For the two newest Bozeman school resource officers, their job isn't just about giving class presentations or providing extra security at schools.
It's also about the little things, like chatting with a kid about NFL playoffs or lending an ear to a student who's having a bad day.
“The rewards are immeasurable,” said Hal Richardson, 33.
Richardson and Clint Anderson, 34, are the Bozeman Police Department's newest school resource officers assigned to the Bozeman School District's elementary and middle schools.
Richardson is an eight-year Bozeman police veteran. He began as school resource officer at the start of the school year and is stationed at Sacajawea Middle School. He also covers Hawthorne, Irving, Longfellow and Morning Star elementary schools.
Anderson has been with the police department for six years. He started as school resource officer in December, has his office at Chief Joseph Middle School and covers Hyalite, Meadowlark, Emily Dickinson and Whittier elementary schools.
Starting this year, the Bozeman School District doubled the number of school resource officers in the district. The officers replace the D.A.R.E anti-drug program, which the school district used for more than two decades.
Two school resource officers have been stationed at Bozeman High School for decades, spending a majority of their time there. The D.A.R.E. program was only a 10-week course students participated in during fifth grade.
“Now, every kid in this school district is going to see a police officer in their schools from kindergarten to 12th grade,” Richardson said.
Since it's still new, both Richardson and Anderson said they have freedom to work with the school district to shape their jobs in the most effective ways.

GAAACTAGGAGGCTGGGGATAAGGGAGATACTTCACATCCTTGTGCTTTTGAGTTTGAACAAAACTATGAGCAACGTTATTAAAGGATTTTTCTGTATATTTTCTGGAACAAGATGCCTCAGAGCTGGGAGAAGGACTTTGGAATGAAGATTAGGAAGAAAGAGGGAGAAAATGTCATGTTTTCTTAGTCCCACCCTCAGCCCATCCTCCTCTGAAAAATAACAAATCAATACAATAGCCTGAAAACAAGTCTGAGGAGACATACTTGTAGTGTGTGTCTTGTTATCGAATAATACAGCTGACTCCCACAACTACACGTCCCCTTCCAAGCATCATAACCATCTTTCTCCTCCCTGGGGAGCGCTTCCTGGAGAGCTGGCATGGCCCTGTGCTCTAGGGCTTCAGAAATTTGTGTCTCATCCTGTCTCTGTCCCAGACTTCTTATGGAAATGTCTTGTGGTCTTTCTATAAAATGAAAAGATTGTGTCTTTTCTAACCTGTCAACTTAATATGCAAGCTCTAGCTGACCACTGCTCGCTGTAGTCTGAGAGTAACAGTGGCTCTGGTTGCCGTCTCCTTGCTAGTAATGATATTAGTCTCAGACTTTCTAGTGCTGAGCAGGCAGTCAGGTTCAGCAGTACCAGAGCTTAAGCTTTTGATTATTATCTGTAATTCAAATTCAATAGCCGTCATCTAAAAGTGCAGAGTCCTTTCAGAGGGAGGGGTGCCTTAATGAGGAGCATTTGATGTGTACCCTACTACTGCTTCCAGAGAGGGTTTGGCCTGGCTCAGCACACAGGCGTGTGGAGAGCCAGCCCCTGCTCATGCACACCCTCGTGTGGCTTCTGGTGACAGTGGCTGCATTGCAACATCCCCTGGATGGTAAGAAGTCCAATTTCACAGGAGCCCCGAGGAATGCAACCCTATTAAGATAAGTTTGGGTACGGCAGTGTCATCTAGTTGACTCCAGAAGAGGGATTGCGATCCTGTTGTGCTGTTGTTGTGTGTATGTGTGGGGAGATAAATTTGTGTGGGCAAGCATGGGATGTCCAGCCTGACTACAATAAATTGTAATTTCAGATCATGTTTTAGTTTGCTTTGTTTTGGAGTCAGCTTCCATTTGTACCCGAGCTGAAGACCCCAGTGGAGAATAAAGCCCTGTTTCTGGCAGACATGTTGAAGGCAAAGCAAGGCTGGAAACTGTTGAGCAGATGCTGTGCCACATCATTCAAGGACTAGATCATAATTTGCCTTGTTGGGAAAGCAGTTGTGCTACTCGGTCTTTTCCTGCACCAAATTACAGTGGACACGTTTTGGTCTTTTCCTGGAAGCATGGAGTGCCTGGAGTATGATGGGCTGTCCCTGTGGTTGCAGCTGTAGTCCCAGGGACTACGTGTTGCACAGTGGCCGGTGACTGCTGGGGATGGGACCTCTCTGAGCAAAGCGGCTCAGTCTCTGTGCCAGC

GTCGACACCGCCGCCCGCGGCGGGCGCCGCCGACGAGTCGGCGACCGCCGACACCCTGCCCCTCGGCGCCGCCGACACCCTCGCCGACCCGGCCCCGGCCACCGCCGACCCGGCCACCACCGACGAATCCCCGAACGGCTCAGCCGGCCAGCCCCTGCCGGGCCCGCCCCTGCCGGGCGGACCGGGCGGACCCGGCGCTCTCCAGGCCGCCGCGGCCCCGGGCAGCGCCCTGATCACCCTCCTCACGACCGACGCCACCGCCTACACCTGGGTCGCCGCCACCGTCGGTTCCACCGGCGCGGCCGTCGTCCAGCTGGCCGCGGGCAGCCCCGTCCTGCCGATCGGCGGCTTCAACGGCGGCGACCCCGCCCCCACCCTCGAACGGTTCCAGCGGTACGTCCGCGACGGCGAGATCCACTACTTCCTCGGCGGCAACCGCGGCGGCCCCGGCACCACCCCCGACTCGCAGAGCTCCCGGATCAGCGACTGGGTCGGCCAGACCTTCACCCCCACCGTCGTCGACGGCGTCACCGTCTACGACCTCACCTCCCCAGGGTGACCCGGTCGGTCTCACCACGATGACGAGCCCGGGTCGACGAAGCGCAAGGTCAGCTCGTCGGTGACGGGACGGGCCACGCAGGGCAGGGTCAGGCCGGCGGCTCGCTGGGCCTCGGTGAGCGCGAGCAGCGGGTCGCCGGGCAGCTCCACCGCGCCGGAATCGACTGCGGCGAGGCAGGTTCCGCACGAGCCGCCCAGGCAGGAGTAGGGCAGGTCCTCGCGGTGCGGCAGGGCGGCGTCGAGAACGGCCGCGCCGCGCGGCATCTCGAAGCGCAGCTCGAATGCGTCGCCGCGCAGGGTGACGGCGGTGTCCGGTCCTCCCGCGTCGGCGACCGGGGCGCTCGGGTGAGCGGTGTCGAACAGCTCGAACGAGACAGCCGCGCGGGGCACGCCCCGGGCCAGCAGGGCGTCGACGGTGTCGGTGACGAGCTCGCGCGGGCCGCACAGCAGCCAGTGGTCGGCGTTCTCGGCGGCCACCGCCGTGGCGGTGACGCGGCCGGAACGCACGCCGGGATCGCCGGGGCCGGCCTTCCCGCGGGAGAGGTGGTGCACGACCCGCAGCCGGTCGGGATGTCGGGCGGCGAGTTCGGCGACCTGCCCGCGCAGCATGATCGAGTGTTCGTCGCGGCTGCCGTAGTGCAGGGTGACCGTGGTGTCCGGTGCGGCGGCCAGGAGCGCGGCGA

“It can bend and shift and change,” Richardson said of the program.
Richardson and Anderson, aside from being a law enforcement presence in the schools, provide education and counseling at their schools. They co-teach lessons with teachers, work with kids who are struggling in school and give presentations to classes.
“We're fostering that relationship with kids,” Richardson said.
Anderson said he wanted the position to hopefully prevent students from making poor decisions later in life. And it doesn't take a curriculum to do that. It could be as simple as conversations on the playground at recess, Anderson said.
“You don't have to be in the classroom to communicate with these kids,” Anderson said.
Bozeman police Capt. Steve Crawford, who oversees the school resource program, said Richardson and Anderson fit well in their new jobs.
Richardson is calm and soft spoken, Crawford said. “He does really well speaking with the kids and the school officials he works with … He has a knack for working with both sides.”
Anderson is outgoing and has enthusiasm and positive energy, Crawford said. “It's kind of infectious,” Crawford said. “He's hit the ground running and is doing excellent.”
Crawford said the feedback the department has received from the schools since Richardson and Anderson started has been overwhelmingly positive.
“Things are going really well,” Crawford said.
Police Chief Ron Price agreed.
“I'm very happy with it,” Price said. “I think we have great involvement at all grade levels.”
Marilyn King, deputy superintendent of Bozeman Schools, said the initial year with the new school resource officers is a time to see what's feasible with the program.
They started out with goals, like having officers visit kindergarten through fourth-grade classes at least twice a year, and having different areas of focus for each grade level.
The officers attend staff and parent meetings, open houses, monitor parking lots and help the district with overall safety. And they are also available for any type of classroom visit or presentation.
The school district splits the cost of the officers' salary with the police department, paying about $140,000 annually for all four officers, King said.
“We have an excellent relationship with the Bozeman Police Department,” King said. “It's a pleasure and an honor to work so closely and positively with our police department.”
Both Anderson and Richardson said they hope their long-term commitment keeps kids from committing crimes and making wrong decisions.
“I hope the program sticks around,” Anderson said. “It's a good time.”